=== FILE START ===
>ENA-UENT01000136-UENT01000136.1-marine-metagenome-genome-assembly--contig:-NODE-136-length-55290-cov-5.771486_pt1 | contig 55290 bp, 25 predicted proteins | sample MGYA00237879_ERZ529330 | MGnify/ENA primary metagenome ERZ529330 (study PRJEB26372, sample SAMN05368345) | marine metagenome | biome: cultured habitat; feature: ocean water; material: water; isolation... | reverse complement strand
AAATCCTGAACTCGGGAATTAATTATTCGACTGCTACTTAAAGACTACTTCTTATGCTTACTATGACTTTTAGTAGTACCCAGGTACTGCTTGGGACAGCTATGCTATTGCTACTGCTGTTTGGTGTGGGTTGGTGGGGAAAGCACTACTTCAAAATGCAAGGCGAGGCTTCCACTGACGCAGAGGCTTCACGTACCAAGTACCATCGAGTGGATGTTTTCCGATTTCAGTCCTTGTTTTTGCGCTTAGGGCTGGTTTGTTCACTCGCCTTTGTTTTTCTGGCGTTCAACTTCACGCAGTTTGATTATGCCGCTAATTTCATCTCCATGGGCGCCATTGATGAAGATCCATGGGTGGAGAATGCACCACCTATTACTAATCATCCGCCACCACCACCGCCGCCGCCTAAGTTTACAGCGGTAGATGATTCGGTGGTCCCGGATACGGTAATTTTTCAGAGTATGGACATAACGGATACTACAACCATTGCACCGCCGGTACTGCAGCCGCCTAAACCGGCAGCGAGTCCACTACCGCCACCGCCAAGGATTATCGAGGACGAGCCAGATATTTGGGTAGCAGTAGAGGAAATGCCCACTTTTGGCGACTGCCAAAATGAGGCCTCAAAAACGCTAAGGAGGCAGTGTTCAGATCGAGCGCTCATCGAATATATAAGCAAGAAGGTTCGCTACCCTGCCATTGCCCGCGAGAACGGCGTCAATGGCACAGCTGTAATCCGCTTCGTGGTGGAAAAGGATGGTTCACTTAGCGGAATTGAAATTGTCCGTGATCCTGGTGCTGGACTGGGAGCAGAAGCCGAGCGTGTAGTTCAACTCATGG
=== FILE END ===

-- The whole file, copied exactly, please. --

>ENA-UENT01000136-UENT01000136.1-marine-metagenome-genome-assembly--contig:-NODE-136-length-55290-cov-5.771486_pt1 | contig 55290 bp, 25 predicted proteins | sample MGYA00237879_ERZ529330 | MGnify/ENA primary metagenome ERZ529330 (study PRJEB26372, sample SAMN05368345) | marine metagenome | biome: cultured habitat; feature: ocean water; material: water; isolation... | reverse complement strand
AAATCCTGAACTCGGGAATTAATTATTCGACTGCTACTTAAAGACTACTTCTTATGCTTACTATGACTTTTAGTAGTACCCAGGTACTGCTTGGGACAGCTATGCTATTGCTACTGCTGTTTGGTGTGGGTTGGTGGGGAAAGCACTACTTCAAAATGCAAGGCGAGGCTTCCACTGACGCAGAGGCTTCACGTACCAAGTACCATCGAGTGGATGTTTTCCGATTTCAGTCCTTGTTTTTGCGCTTAGGGCTGGTTTGTTCACTCGCCTTTGTTTTTCTGGCGTTCAACTTCACGCAGTTTGATTATGCCGCTAATTTCATCTCCATGGGCGCCATTGATGAAGATCCATGGGTGGAGAATGCACCACCTATTACTAATCATCCGCCACCACCACCGCCGCCGCCTAAGTTTACAGCGGTAGATGATTCGGTGGTCCCGGATACGGTAATTTTTCAGAGTATGGACATAACGGATACTACAACCATTGCACCGCCGGTACTGCAGCCGCCTAAACCGGCAGCGAGTCCACTACCGCCACCGCCAAGGATTATCGAGGACGAGCCAGATATTTGGGTAGCAGTAGAGGAAATGCCCACTTTTGGCGACTGCCAAAATGAGGCCTCAAAAACGCTAAGGAGGCAGTGTTCAGATCGAGCGCTCATCGAATATATAAGCAAGAAGGTTCGCTACCCTGCCATTGCCCGCGAGAACGGCGTCAATGGCACAGCTGTAATCCGCTTCGTGGTGGAAAAGGATGGTTCACTTAGCGGAATTGAAATTGTCCGTGATCCTGGTGCTGGACTGGGAGCAGAAGCCGAGCGTGTAGTTCAACTCATGG